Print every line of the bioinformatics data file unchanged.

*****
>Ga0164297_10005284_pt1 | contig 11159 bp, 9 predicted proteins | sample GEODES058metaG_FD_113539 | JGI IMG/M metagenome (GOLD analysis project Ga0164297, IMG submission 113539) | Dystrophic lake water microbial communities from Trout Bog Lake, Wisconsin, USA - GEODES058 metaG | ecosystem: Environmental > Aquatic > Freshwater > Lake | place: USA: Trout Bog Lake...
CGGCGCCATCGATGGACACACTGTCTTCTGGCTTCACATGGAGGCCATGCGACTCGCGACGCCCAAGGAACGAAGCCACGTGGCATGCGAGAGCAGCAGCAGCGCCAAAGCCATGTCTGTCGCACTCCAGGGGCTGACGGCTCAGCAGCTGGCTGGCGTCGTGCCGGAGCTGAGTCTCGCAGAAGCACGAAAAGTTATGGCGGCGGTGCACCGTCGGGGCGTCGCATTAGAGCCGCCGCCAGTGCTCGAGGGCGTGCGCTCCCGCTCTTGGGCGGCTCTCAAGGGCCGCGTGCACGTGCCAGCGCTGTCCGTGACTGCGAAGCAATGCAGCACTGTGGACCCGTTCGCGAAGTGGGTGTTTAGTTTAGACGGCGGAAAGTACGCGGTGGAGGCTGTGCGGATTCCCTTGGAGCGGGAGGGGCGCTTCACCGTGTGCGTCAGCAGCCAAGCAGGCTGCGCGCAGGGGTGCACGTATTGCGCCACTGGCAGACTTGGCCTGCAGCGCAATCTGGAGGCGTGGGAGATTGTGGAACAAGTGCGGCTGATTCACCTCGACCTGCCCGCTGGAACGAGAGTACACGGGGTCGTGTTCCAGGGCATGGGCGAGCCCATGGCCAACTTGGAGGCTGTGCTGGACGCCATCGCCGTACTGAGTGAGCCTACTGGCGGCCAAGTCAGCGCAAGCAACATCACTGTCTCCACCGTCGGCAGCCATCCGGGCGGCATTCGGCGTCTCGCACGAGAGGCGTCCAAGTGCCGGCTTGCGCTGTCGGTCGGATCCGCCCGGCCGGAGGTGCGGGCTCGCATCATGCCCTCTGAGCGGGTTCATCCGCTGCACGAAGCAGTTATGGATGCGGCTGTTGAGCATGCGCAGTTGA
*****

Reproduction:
>Ga0164297_10005284_pt1 | contig 11159 bp, 9 predicted proteins | sample GEODES058metaG_FD_113539 | JGI IMG/M metagenome (GOLD analysis project Ga0164297, IMG submission 113539) | Dystrophic lake water microbial communities from Trout Bog Lake, Wisconsin, USA - GEODES058 metaG | ecosystem: Environmental > Aquatic > Freshwater > Lake | place: USA: Trout Bog Lake...
CGGCGCCATCGATGGACACACTGTCTTCTGGCTTCACATGGAGGCCATGCGACTCGCGACGCCCAAGGAACGAAGCCACGTGGCATGCGAGAGCAGCAGCAGCGCCAAAGCCATGTCTGTCGCACTCCAGGGGCTGACGGCTCAGCAGCTGGCTGGCGTCGTGCCGGAGCTGAGTCTCGCAGAAGCACGAAAAGTTATGGCGGCGGTGCACCGTCGGGGCGTCGCATTAGAGCCGCCGCCAGTGCTCGAGGGCGTGCGCTCCCGCTCTTGGGCGGCTCTCAAGGGCCGCGTGCACGTGCCAGCGCTGTCCGTGACTGCGAAGCAATGCAGCACTGTGGACCCGTTCGCGAAGTGGGTGTTTAGTTTAGACGGCGGAAAGTACGCGGTGGAGGCTGTGCGGATTCCCTTGGAGCGGGAGGGGCGCTTCACCGTGTGCGTCAGCAGCCAAGCAGGCTGCGCGCAGGGGTGCACGTATTGCGCCACTGGCAGACTTGGCCTGCAGCGCAATCTGGAGGCGTGGGAGATTGTGGAACAAGTGCGGCTGATTCACCTCGACCTGCCCGCTGGAACGAGAGTACACGGGGTCGTGTTCCAGGGCATGGGCGAGCCCATGGCCAACTTGGAGGCTGTGCTGGACGCCATCGCCGTACTGAGTGAGCCTACTGGCGGCCAAGTCAGCGCAAGCAACATCACTGTCTCCACCGTCGGCAGCCATCCGGGCGGCATTCGGCGTCTCGCACGAGAGGCGTCCAAGTGCCGGCTTGCGCTGTCGGTCGGATCCGCCCGGCCGGAGGTGCGGGCTCGCATCATGCCCTCTGAGCGGGTTCATCCGCTGCACGAAGCAGTTATGGATGCGGCTGTTGAGCATGCGCAGTTGA